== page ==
Knowing he was days from death on a tragic trek back from the South Pole in 1912, Capt. Robert Falcon Scott wrote to his wife that "we are in a very tight corner and I have doubts of pulling through."
However, he assured Kathleen Scott, he faced his end without regret. "How much better it has been than lounging in comfort at home," Scott wrote in the letter, recovered the year after he and his companions died of cold and starvation.
Scott's courage in facing his doom — following the bitter disappointment of losing the race to the South Pole — burnished his stature as a national hero, and was an inspiration to generations of British youth.
Now the British explorer's last letter to his wife, previously published only in part, will be among those displayed to the public in his own sprawling handwriting for the first time beginning Jan. 17 at the Scott Polar Research Institute at Cambridge University.
"As one who works as a scientist in the polar regions, particularly the last letter conveys the tremendous sense of isolation," said Professor Julian Dowdeswell, director of the institute founded in 1920 as a memorial to Scott.
"When you are working on large ice caps ... you do feel an awfully long way from home, and that's with modern communications," said Dowdeswell, speaking by telephone Wednesday from Uruguay, where he was waiting to depart for the Antarctic.
Scott's private correspondence was recently donated to the institute by Philippa Scott, widow of the explorer's only child, Sir Peter Scott, who died in 1989.
"Make the boy interested in natural history if you can, it is better than games," Robert Scott wrote from Antarctica. His son, then 3, went on to graduate from Trinity College, Cambridge and have a distinguished career in ornithology.
The letter was found along with the explorer's body and his effects several months after his death, 11 miles from his supply camp. Kathleen Scott was on her way to New Zealand to await his return when she received confirmation of his death.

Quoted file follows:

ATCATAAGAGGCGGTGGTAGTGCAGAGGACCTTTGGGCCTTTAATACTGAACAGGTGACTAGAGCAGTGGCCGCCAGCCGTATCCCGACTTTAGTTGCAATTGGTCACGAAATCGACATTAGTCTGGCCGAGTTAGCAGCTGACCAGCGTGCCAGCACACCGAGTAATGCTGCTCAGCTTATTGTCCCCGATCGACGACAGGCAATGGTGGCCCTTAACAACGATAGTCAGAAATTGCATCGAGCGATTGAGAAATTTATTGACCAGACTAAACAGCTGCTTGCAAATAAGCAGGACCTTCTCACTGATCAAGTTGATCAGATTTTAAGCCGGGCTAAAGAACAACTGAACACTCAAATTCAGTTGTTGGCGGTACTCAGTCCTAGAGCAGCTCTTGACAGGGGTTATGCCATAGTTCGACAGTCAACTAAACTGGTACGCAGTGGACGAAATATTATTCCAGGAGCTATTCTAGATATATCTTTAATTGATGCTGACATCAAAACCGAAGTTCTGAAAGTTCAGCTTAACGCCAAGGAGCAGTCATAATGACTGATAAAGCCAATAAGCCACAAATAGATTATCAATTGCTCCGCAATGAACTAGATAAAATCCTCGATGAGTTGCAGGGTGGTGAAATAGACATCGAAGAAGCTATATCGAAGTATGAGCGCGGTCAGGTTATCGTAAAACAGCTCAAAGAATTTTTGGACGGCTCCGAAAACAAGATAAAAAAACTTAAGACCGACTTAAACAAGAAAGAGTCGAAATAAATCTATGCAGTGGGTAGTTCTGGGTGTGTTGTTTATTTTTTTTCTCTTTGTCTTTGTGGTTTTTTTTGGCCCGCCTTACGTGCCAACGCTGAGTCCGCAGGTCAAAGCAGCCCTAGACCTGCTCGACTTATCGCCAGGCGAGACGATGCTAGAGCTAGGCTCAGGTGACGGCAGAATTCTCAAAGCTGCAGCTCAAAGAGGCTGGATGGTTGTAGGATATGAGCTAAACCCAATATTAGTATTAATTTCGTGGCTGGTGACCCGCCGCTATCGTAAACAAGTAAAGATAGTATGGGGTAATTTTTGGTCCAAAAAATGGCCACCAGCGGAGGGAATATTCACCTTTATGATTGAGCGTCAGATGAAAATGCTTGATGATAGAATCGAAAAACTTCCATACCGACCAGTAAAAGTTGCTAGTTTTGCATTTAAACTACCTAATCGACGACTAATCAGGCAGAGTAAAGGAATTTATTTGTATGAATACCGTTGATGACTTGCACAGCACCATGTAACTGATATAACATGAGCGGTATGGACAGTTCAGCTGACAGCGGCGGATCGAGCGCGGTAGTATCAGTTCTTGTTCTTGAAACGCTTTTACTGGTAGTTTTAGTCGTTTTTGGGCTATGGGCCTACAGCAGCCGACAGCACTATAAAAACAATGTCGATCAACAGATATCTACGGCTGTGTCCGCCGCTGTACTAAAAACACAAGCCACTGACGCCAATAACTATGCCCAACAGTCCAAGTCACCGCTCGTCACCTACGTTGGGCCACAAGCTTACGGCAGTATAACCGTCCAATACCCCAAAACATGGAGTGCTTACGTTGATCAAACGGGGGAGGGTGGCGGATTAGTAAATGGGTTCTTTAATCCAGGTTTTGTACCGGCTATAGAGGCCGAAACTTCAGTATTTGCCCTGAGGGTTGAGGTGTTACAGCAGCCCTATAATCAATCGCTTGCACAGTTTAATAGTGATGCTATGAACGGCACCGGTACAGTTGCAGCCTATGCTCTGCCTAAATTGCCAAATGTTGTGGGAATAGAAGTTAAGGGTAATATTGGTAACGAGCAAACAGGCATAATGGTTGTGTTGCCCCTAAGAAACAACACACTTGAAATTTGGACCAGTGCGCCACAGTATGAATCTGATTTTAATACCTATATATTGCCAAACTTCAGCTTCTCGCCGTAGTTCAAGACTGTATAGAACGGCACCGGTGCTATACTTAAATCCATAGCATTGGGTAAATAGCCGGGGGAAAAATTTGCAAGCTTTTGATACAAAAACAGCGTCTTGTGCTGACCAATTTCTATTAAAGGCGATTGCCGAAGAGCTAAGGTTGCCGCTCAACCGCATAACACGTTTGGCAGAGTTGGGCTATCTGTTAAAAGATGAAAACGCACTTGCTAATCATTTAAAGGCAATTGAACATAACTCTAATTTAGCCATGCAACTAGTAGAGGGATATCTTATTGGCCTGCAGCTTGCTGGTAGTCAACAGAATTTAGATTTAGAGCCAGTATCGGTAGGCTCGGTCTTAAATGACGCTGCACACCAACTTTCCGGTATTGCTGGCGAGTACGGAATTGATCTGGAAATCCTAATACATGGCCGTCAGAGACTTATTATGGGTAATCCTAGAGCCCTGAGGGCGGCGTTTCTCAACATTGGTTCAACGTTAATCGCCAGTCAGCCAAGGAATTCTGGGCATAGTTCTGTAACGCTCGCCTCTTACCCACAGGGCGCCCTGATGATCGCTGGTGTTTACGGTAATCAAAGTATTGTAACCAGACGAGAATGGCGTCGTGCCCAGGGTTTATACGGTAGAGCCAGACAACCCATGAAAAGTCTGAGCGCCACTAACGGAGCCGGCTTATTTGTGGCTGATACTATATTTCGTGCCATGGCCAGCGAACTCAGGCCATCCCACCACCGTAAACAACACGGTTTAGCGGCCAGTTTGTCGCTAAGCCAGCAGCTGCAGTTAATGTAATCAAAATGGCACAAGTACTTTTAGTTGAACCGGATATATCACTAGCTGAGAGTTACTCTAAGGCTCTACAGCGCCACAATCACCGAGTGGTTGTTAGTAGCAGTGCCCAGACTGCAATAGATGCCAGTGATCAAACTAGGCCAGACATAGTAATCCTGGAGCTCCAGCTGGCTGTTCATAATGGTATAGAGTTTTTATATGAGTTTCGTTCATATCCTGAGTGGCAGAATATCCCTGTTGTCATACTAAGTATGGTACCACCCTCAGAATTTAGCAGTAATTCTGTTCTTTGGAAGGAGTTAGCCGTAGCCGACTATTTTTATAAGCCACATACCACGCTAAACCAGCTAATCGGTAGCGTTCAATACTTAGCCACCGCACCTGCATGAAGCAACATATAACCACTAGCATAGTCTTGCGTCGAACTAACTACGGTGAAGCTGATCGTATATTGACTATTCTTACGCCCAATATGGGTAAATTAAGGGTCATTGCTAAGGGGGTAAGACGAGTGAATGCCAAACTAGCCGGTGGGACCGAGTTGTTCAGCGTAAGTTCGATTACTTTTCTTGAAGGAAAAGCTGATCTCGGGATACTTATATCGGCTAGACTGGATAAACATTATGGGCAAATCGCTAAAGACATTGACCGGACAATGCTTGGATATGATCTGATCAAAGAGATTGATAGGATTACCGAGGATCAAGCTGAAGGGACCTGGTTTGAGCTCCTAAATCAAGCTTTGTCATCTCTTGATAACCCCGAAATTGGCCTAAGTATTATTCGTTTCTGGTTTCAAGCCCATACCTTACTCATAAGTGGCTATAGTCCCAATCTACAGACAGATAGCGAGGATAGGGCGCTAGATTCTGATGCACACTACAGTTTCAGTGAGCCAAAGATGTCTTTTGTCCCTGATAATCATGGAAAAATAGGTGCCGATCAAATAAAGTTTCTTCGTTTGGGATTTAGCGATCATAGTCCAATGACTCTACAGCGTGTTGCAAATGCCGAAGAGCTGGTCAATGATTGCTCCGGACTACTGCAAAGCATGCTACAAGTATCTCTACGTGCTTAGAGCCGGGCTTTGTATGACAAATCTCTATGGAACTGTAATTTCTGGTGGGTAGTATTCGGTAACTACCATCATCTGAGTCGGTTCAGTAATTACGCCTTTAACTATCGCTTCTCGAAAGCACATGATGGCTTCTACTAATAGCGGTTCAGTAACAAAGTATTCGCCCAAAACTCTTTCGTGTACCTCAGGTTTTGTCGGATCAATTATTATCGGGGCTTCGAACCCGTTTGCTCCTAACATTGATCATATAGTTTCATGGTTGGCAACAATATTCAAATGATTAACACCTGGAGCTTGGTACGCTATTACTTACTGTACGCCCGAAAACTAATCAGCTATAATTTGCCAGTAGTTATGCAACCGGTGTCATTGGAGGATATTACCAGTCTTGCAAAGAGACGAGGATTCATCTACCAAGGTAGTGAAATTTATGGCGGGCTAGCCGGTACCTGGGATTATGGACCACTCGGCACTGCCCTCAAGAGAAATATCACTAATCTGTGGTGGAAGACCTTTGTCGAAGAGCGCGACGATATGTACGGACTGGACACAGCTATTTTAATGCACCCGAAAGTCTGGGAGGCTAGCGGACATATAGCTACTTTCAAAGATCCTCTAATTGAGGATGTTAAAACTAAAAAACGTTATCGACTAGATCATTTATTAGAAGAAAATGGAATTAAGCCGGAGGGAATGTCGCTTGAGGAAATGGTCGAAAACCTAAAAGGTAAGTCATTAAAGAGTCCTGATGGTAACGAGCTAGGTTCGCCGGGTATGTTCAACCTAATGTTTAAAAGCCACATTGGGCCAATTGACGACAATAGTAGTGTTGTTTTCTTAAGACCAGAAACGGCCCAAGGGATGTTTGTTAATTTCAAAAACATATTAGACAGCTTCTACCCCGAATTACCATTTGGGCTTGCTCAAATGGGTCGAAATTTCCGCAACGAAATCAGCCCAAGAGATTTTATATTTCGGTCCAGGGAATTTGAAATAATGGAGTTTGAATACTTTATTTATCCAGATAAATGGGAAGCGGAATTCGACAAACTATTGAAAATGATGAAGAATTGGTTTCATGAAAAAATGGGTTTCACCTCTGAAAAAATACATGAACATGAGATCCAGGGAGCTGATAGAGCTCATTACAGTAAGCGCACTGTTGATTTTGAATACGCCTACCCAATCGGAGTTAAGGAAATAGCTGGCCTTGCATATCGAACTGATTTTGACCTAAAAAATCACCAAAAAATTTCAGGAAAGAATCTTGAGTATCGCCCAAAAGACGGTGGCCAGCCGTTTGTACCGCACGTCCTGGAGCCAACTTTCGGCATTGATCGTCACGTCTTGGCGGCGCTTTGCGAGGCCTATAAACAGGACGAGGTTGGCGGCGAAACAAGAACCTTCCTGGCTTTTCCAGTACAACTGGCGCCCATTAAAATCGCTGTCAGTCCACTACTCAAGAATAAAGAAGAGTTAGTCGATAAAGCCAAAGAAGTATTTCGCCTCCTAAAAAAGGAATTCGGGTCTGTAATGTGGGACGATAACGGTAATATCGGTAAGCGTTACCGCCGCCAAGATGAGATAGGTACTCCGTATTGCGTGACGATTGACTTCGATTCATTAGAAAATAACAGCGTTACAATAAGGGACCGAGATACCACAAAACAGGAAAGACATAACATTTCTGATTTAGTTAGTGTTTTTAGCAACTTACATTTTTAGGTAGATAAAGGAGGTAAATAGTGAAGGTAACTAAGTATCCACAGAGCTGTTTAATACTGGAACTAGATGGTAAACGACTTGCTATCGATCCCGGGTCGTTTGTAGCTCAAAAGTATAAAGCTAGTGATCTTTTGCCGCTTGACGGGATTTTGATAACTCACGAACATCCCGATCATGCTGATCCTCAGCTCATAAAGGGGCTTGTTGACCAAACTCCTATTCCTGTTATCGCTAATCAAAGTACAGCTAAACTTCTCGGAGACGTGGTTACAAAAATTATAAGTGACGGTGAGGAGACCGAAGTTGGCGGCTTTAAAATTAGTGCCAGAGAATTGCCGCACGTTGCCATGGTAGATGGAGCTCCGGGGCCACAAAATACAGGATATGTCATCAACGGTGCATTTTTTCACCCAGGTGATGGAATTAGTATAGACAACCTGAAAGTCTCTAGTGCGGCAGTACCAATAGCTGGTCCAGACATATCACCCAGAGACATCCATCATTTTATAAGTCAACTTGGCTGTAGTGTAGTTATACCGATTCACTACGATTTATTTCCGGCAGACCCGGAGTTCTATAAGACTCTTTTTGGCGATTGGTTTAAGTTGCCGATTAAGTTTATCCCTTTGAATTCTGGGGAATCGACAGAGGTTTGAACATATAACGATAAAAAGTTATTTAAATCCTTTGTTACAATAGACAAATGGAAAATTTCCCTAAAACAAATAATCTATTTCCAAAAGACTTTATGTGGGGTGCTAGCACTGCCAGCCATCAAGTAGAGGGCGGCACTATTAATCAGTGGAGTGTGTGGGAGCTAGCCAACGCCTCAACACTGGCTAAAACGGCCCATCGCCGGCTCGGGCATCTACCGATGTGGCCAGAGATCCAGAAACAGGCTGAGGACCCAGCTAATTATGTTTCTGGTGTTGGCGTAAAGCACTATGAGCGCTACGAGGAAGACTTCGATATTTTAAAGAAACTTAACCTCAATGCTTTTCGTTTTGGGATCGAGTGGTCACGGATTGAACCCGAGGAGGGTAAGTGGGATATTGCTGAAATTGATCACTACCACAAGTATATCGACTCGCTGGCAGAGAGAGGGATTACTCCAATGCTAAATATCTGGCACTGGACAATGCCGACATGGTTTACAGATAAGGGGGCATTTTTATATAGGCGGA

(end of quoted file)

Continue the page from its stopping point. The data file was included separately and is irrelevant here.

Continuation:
Scott was a giant of the great age of exploration, but his expedition was doubly jinxed. It lost to the Norwegian Roald Amundsen in the race to be first to the South Pole. Amundsen got there on Dec. 21, 1911; Scott arrived on Jan. 18.
"Great God! This is an awful place, and terrible enough for us to have labored to it without the reward of priority," Scott wrote in his journal.
The journal, published in 1913 as "Scott's Last Expedition" and still in print, included just a few snippets from his last letter to his wife.
The tale of Scott's last journey has inspired generations of youth. Dowdeswell said he vividly recalls the drawing in a children's book of Scott planting the Union Jack at the pole.
Before setting off on his last expedition, Scott was a national hero following his first foray into the Antarctic from 1902-1904. His account of that adventure, "The Voyage of Discovery," was a best-seller.
The last letter, which opens with the salutation "To my widow," is a testament to Scott's calm courage. He and two other men, Lt. Henry Bowers and Dr. Edward Wilson, clung to hopes of surviving. Petty Officer Edgar Evans already had died, and Capt. Lawrence Oates, suffering from severe frostbite, had set off into a blinding storm with his parting shot: "I am just going outside and may be some time."
At that point, Scott reckoned he was 20 miles from a depot where the expedition had stowed provisions _ "but we have very little food or fuel."
His thoughts turned again toward home.
"Dearest ... cherish no sentimental rubbish about remarriage — when the right man comes to help you in life you ought to be your happy self again. I hope I shall be a good memory; certainly the end is nothing for you to be ashamed of and I like to think that the boy will have a good start in parentage of which he may be proud.
"Dear it is not easy to write because of the cold — 70 degrees below zero and nothing but the shelter of our tent — you know I have loved you, you know my thoughts must have constantly dwelt on you and oh dear me you must know that quite the worst aspect of this situation is the thought that I shall not see you again."
"The inevitable must be faced."
Kathleen Scott remarried politician Edward Hilton Young in 1922 and became Baroness Kennet when he was ennobled in 1935. She died in 1947.